The Impact of the Government Shutdown on S.E.C. Enforcement
The federal government partial shutdown, now entering its second month, has had a severe impact upon the Securities and Exchange Commission, and its Division of Enforcement in particular, with enforcement activity coming to nearly a complete halt.
Funding for the SEC lapsed in December 2018. During a lapse of appropriations, the Anti-deficiency Act (31 USC §1341, et seq.) restricts the conduct of agencies’ staff except in very limited circumstances, including “emergencies involving the safety of human life or the protection of property.” Accordingly, the SEC immediately furloughed the majority of its personnel, leaving only a skeleton staff of supervisors to attend to ongoing emergency matters. Furloughed staff are prohibited from working until an appropriation has been enacted, and cannot even respond to email or voice mail messages.
The result is that the Division of Enforcement has virtually gone dark. All pending administrative proceedings pending before either an administrative law judge or the Commission have been stayed. The Division also has halted: (1) all investigative work, including commencing investigations and conducting investigative testimony, except as necessary for the protection of property; (2) pursuing the collection of any delinquent debts or work to distribute funds to harmed investors; and, (3) nonemergency examinations and inspections and related follow-up.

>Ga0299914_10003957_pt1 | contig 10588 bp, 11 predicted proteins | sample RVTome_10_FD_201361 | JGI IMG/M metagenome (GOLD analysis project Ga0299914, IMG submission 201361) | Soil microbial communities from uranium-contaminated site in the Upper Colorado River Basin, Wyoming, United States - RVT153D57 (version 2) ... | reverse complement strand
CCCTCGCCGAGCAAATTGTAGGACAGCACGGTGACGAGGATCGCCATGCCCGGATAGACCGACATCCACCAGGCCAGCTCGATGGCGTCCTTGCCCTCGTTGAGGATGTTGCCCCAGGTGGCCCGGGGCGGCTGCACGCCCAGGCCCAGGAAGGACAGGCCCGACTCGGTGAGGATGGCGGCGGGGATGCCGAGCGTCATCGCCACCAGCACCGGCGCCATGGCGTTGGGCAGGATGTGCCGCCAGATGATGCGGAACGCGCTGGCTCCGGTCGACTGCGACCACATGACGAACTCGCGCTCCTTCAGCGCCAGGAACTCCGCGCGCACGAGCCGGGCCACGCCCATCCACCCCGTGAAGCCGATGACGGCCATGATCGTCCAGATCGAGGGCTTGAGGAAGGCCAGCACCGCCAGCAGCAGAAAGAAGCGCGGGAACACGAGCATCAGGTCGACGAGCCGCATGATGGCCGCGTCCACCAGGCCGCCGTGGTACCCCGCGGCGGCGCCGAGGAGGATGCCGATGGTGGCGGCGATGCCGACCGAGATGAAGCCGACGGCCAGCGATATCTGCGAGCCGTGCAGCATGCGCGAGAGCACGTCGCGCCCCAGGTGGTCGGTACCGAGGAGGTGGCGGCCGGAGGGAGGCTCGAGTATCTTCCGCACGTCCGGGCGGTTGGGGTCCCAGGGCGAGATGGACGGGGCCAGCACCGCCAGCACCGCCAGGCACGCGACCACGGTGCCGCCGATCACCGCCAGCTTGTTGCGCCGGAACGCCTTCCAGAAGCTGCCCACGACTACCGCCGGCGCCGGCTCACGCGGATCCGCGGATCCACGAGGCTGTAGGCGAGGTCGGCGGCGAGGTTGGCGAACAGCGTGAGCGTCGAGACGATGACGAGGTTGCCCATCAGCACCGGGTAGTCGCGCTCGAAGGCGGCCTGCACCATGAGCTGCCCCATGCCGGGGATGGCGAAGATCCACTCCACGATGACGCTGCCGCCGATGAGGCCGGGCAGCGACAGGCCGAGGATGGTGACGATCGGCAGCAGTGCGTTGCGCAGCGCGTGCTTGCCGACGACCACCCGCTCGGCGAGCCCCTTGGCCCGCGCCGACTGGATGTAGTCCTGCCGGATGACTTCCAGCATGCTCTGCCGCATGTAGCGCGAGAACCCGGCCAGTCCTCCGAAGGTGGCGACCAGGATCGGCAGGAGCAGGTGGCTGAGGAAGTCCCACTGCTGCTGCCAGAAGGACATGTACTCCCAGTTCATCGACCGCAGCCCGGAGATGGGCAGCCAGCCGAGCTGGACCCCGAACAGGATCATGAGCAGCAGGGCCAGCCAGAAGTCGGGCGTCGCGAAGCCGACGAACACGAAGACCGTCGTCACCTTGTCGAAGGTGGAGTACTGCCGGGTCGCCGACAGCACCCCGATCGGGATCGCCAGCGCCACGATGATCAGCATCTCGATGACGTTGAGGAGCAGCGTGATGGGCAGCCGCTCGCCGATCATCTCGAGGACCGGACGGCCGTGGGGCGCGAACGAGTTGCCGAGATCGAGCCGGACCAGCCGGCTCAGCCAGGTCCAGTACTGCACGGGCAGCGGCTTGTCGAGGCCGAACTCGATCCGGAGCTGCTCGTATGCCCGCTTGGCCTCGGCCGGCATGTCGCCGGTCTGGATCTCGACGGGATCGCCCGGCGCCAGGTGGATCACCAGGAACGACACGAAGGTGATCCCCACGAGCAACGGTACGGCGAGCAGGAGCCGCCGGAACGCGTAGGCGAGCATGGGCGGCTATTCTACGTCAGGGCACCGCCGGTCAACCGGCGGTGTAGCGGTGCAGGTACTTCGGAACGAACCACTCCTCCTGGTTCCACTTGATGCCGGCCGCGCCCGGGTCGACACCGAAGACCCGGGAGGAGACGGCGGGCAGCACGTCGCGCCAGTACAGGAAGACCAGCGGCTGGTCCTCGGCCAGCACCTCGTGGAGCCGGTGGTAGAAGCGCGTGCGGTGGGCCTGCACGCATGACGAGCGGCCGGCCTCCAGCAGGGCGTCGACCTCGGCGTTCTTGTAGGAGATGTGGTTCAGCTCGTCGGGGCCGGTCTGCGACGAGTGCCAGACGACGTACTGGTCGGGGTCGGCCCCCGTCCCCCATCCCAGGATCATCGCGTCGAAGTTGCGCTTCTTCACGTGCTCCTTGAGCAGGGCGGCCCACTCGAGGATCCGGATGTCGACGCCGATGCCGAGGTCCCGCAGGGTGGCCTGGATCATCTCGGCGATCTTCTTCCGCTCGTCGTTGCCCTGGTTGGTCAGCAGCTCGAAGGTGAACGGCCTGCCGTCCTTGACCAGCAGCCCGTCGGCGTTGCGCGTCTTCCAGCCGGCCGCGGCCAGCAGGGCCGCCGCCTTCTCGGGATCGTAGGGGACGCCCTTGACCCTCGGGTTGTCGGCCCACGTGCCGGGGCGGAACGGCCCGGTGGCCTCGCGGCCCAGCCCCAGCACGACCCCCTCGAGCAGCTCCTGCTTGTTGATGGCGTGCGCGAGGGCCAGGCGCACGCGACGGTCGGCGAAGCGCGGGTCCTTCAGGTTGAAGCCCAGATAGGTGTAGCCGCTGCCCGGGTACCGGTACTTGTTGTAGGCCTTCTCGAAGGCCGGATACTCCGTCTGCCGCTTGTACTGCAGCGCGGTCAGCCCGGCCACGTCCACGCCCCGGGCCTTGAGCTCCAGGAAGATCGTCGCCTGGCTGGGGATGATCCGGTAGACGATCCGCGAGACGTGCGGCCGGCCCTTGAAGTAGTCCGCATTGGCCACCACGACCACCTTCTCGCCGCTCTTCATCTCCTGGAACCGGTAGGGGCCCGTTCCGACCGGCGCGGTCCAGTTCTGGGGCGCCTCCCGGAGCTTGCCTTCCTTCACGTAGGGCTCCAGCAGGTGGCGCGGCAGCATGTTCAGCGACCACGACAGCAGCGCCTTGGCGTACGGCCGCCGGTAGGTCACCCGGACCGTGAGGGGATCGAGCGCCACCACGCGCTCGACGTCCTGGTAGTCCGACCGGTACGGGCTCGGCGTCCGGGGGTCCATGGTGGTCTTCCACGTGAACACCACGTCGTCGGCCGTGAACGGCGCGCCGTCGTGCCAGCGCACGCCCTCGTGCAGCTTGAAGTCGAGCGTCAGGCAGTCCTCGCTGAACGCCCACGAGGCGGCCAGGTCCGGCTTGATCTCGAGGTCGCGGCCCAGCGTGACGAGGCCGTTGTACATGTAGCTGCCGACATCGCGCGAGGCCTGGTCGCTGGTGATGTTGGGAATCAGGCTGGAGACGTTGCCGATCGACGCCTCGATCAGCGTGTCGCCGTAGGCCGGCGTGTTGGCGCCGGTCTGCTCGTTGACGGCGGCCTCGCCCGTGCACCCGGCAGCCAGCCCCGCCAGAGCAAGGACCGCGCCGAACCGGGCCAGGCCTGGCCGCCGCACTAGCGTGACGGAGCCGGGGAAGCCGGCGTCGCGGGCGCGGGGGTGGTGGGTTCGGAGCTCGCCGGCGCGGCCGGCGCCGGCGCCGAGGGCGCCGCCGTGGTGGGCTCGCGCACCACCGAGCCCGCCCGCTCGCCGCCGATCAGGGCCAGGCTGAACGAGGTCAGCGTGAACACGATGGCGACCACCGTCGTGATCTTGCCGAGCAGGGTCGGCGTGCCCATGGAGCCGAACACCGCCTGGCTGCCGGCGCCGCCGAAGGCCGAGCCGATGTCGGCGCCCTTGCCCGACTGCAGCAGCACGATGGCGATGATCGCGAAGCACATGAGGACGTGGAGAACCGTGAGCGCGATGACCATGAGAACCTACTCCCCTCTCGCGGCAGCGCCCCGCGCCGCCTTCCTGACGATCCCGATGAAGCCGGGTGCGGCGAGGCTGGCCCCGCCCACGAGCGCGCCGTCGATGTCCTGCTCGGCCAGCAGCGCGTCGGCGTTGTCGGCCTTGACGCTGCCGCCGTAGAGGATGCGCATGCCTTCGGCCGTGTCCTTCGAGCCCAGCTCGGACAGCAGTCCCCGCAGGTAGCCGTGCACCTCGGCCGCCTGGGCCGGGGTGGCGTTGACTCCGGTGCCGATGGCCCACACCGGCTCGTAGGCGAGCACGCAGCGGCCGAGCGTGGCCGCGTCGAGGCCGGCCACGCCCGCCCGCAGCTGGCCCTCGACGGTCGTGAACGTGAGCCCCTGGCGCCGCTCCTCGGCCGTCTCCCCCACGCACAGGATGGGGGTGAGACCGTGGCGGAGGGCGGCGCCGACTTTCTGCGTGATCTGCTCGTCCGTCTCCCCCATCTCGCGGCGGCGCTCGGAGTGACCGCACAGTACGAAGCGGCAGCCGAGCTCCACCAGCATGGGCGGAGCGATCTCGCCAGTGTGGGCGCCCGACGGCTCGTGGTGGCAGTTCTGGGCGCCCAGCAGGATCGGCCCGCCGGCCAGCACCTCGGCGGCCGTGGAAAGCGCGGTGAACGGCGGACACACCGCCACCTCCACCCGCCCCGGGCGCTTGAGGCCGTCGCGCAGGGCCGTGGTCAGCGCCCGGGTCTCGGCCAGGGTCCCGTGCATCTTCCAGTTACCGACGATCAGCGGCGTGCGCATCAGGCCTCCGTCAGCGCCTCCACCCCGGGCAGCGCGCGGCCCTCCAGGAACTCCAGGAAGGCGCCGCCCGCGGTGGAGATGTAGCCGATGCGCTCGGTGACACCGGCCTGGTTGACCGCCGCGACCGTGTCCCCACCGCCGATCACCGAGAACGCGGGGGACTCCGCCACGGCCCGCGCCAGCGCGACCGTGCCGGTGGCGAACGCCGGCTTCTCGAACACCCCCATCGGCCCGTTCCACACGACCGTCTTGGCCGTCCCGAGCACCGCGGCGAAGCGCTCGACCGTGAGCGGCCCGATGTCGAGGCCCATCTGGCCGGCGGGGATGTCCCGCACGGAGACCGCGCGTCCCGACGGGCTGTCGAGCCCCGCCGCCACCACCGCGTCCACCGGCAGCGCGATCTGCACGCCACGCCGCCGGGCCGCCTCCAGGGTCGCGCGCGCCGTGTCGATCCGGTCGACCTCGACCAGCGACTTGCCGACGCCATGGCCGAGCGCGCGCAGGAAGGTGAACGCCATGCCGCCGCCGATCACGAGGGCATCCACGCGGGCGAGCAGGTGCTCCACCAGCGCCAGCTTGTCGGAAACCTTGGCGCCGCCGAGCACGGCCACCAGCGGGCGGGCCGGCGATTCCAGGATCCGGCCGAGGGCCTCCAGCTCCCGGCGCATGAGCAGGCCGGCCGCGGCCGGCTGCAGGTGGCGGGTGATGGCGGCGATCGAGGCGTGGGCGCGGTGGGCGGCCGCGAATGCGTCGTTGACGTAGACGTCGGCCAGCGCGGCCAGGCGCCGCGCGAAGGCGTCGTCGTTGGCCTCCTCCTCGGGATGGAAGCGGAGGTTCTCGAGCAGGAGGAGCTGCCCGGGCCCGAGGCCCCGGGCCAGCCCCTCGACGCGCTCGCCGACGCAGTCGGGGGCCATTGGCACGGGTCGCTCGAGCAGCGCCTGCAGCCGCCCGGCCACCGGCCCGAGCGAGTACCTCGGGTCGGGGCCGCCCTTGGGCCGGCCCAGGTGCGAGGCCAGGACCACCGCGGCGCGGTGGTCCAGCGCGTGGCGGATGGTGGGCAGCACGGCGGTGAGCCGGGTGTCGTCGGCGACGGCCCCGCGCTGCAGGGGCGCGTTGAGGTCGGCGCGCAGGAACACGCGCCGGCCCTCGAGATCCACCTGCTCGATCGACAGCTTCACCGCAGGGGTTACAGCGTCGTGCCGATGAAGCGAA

A small number of (unpaid) Division of Enforcement supervisory staff remain on duty to handle emergency enforcement matters, including temporary restraining orders and/or imminent deadline concerns, or investigations of ongoing fraud or misconduct that poses a threat of imminent harm to investors. The Division of Enforcement also continues to monitor for submissions to its Tips, Complaints, and Referrals system that appear to allege conduct that may pose a risk of imminent harm. The only litigation actions that appear to be proceeding are those necessary to comply with schedules that have been set by domestic and foreign courts and/or to avoid a delay that would prejudice the Commission’s litigation position (such as the running of a statute of limitation).
While the Division in a busy month might commence or settle several dozen enforcement actions a month, only a single action has been commenced in 2019. If the shutdown drags on for an extended period of months, risks to market participants from bad actors could increase. As the old proverb goes, when the cat is away, the mice will play.